Warfarin: learning lessons from complaints and claims

Warfarin is a commonly prescribed medication in primary and secondary care. In the majority of cases it is a safe and effective drug, however it does need careful monitoring and can interact with other commonly prescribed medications.

During a recent three year period, the MDU opened 63 cases to support members with medico-legal processes that had been triggered by a concern relating to the prescribing of warfarin.

In 2020 the Healthcare Safety Investigation Branch (HSIB) released a report looking at failures to identify high-risk medication errors in patients with complex needs. In the report called 'The role of clinical pharmacy services in helping to identify and reduce high-risk prescribing errors in hospital', one case is included in which a warfarin prescribing error tragically contributed to the death of a patient. The case related to a 79-year old man with multiple comorbidities who was admitted to hospital after a fall. During his admission, he was erroneously started on warfarin due to confusion with another patient. He received four or five doses before the error was identified and unfortunately developed internal bleeding and later died. The inquest found the medication error had contributed to his death.

The report identifies warfarin as a high risk medication meaning those drugs which risk significant patient harm or death when used in error.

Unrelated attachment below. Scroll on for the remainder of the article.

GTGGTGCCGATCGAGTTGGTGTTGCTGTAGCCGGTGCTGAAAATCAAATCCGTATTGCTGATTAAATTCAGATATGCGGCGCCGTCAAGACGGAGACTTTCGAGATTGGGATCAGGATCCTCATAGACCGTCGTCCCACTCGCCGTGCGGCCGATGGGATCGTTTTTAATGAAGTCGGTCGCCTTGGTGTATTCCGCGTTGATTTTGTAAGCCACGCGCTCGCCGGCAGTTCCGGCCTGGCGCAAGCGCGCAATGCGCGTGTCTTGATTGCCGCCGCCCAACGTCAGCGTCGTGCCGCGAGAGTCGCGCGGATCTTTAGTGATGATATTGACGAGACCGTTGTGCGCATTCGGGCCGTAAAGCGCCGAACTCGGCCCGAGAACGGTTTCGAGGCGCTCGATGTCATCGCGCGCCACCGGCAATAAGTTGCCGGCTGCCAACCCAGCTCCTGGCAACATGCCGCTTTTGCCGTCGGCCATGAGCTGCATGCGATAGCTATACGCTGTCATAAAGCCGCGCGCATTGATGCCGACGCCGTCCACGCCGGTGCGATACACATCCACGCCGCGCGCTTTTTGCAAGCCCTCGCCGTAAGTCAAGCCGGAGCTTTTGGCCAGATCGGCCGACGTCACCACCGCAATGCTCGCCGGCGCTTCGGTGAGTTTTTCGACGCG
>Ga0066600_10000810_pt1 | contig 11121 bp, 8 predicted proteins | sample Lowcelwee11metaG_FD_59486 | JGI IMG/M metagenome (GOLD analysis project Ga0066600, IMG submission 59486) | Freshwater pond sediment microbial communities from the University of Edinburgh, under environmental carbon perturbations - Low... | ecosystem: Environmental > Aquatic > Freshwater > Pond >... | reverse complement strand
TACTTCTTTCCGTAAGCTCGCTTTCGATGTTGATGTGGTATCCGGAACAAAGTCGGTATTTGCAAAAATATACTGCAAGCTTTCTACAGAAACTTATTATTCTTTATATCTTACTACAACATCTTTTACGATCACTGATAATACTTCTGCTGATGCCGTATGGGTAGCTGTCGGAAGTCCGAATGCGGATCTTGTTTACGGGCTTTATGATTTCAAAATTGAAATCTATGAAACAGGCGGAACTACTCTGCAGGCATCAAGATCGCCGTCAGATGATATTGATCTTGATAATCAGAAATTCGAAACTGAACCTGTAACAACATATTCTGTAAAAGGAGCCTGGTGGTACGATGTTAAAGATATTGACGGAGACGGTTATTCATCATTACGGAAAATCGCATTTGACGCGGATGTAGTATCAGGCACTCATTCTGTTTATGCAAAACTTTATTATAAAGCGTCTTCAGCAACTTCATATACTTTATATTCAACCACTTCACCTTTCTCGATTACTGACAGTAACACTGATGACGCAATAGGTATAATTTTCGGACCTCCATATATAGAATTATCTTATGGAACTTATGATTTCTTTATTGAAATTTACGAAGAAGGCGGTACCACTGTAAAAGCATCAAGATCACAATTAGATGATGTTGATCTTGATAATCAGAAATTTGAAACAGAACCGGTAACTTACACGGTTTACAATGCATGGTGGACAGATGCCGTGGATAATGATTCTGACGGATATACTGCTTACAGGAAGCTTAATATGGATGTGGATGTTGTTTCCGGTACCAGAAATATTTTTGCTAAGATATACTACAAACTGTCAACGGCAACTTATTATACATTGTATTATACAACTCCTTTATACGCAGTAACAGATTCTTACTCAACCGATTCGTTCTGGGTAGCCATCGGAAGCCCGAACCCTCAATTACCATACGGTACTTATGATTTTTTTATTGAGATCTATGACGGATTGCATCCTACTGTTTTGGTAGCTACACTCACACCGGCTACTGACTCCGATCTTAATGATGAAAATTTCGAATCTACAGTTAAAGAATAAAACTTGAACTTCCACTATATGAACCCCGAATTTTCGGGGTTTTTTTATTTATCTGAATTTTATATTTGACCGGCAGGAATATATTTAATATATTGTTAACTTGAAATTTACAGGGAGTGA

The MDU’s case analysis of medico-legal incidents identified three common themes.

1. Drug interactions

A common cause of complaints or claims was that warfarin had been stopped leading to the patient suffering a thrombotic stroke. There were also numerous cases where the concern was that warfarin had led to a haemorrhage. The latter was usually in the context of the wrong target International Normalised Ratio (INR) being set; a failure to monitor; or a lack of appreciation that certain medications potentiated the anticoagulant effects.

Medications that were often involved in these cases were azoles and antibiotics such as metronidazole. NICE guidance on warfarin lists other medications that interact with the drug.

In other cases, patients were prescribed NSAIDs while on warfarin resulting in gastro intestinal bleeds. In several cases confusion over some of the newer anticoagulants such as class factor Xa inhibitors Apixaban and Rivaroxaban, meant these were prescribed alongside warfarin leading to haemorrhages.

Therefore, it is important to be aware of the wide range of medications and other substances that can change the efficacy of warfarin as outlined in the NICE guidance.

2. Monitoring problems

Many doctors sought MDU advice about patients who refused to attend for INR checks when on warfarin. While patients not engaging with monitoring is not a new issue, this was a particular factor during 2020 with many patients citing the pandemic as a reason they did not wish to leave the house for blood tests.